THURSDAY, May 19, 2005 (HealthDay News) -- The drug dutasteride, currently used to treat enlarged prostate, may improve the accuracy of prostate biopsies, researchers report. It may even help doctors reduce the number of biopsies needed for diagnosis in patients suspected of having prostate cancer.
"If cancer is there and we find it on the first biopsy, these men can be diagnosed sooner and be spared from having to undergo a repeat biopsy," study lead author Dr. Elizabeth Ives, a research fellow at Thomas Jefferson University Hospital in Philadelphia, said in a prepared statement.
The study involved 11 patients who took dutasteride before undergoing ultrasound-guided prostate biopsy.
The drug works to suppress blood flow in benign tissue in the prostate. This enables radiologists using ultrasound to more accurately map out potentially malignant tissues.
Based on blood flow reduction, one patient had a biopsy a week after taking the drug, eight patients had biopsies two weeks after taking the drug, and two patients had biopsies three weeks after taking the drug. Up to four targeted biopsies, as well as six standard biopsies, were performed on each patient.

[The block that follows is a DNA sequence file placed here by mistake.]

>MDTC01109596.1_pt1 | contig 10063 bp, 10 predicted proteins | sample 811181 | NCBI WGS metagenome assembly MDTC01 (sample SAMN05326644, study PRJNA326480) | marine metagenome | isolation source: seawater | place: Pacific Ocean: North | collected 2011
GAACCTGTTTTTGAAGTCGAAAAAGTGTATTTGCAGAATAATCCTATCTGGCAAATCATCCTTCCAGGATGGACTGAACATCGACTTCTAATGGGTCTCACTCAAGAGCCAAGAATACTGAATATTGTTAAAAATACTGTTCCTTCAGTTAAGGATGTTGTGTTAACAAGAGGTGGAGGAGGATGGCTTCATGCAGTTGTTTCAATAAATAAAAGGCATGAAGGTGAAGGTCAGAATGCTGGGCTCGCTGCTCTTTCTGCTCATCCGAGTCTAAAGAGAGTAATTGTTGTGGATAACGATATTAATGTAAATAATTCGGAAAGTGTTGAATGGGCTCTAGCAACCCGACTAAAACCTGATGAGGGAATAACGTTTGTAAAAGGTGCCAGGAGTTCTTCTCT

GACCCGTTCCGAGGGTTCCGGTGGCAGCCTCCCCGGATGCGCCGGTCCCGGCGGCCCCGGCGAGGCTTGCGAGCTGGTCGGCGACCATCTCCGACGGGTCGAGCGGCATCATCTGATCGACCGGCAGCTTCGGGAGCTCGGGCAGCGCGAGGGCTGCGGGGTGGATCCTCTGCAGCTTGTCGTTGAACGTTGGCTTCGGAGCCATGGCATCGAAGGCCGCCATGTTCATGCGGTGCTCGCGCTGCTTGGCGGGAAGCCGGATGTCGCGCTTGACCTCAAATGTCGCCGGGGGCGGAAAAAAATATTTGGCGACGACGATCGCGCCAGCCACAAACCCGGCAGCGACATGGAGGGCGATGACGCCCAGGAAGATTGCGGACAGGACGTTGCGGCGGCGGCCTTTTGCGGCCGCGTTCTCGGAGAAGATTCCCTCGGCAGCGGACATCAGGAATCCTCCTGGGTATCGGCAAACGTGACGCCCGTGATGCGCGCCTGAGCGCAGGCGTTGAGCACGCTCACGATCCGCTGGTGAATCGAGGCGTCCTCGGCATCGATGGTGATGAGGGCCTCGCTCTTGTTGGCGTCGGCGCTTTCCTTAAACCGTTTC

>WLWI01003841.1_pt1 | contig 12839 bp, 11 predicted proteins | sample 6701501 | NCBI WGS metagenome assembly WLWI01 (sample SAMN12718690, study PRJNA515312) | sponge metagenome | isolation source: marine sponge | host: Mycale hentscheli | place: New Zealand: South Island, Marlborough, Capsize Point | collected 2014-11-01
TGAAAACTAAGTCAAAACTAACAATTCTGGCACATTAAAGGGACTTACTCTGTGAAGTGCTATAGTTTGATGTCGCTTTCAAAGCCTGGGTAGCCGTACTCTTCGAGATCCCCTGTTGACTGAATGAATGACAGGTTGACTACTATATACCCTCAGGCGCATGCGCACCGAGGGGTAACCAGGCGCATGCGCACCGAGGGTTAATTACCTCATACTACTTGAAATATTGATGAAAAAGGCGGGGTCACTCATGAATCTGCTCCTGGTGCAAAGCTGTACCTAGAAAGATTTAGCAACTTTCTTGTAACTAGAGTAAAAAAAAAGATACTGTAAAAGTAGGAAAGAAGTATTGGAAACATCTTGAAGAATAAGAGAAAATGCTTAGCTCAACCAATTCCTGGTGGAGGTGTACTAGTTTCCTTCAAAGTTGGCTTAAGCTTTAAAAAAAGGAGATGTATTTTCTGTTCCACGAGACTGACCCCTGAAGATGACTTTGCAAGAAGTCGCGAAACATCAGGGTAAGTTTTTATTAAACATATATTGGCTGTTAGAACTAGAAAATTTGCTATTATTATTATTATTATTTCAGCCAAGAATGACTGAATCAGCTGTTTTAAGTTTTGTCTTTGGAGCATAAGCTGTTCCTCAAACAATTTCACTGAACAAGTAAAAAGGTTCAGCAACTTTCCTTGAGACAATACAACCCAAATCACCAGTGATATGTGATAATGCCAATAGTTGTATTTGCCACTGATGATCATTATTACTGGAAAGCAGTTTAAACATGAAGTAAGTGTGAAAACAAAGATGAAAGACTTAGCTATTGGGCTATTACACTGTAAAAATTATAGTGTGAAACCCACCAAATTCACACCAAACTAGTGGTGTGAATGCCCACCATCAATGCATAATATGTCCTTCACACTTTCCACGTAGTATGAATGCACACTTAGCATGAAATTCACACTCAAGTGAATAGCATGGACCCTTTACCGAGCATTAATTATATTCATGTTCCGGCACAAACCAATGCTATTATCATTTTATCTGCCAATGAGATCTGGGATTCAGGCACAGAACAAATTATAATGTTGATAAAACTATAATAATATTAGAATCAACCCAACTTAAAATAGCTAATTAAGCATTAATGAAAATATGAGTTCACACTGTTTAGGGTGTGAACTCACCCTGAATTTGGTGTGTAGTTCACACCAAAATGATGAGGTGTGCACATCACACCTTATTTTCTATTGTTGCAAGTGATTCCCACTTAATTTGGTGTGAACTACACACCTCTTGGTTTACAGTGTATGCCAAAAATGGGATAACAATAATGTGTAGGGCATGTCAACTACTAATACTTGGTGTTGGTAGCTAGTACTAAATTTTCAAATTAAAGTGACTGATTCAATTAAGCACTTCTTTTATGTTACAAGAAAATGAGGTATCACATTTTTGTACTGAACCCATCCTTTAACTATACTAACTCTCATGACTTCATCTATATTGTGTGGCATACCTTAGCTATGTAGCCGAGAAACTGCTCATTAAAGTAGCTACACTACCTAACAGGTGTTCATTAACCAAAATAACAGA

The researchers report that the targeted biopsies detected prostate cancer in four of the men, while standard biopsy detected three of the four cancers.
"If we can reduce the benign blood flow, we're better able to see where the cancer tissue is located, and detect cancer if it is present," Ives said.
She noted that, currently, about 10 percent of men who have a prostate biopsy require a subsequent biopsy.
The study was to be presented Thursday at the annual meeting of the American Roentgen Ray Society.
The American Cancer Society has more about prostate cancer.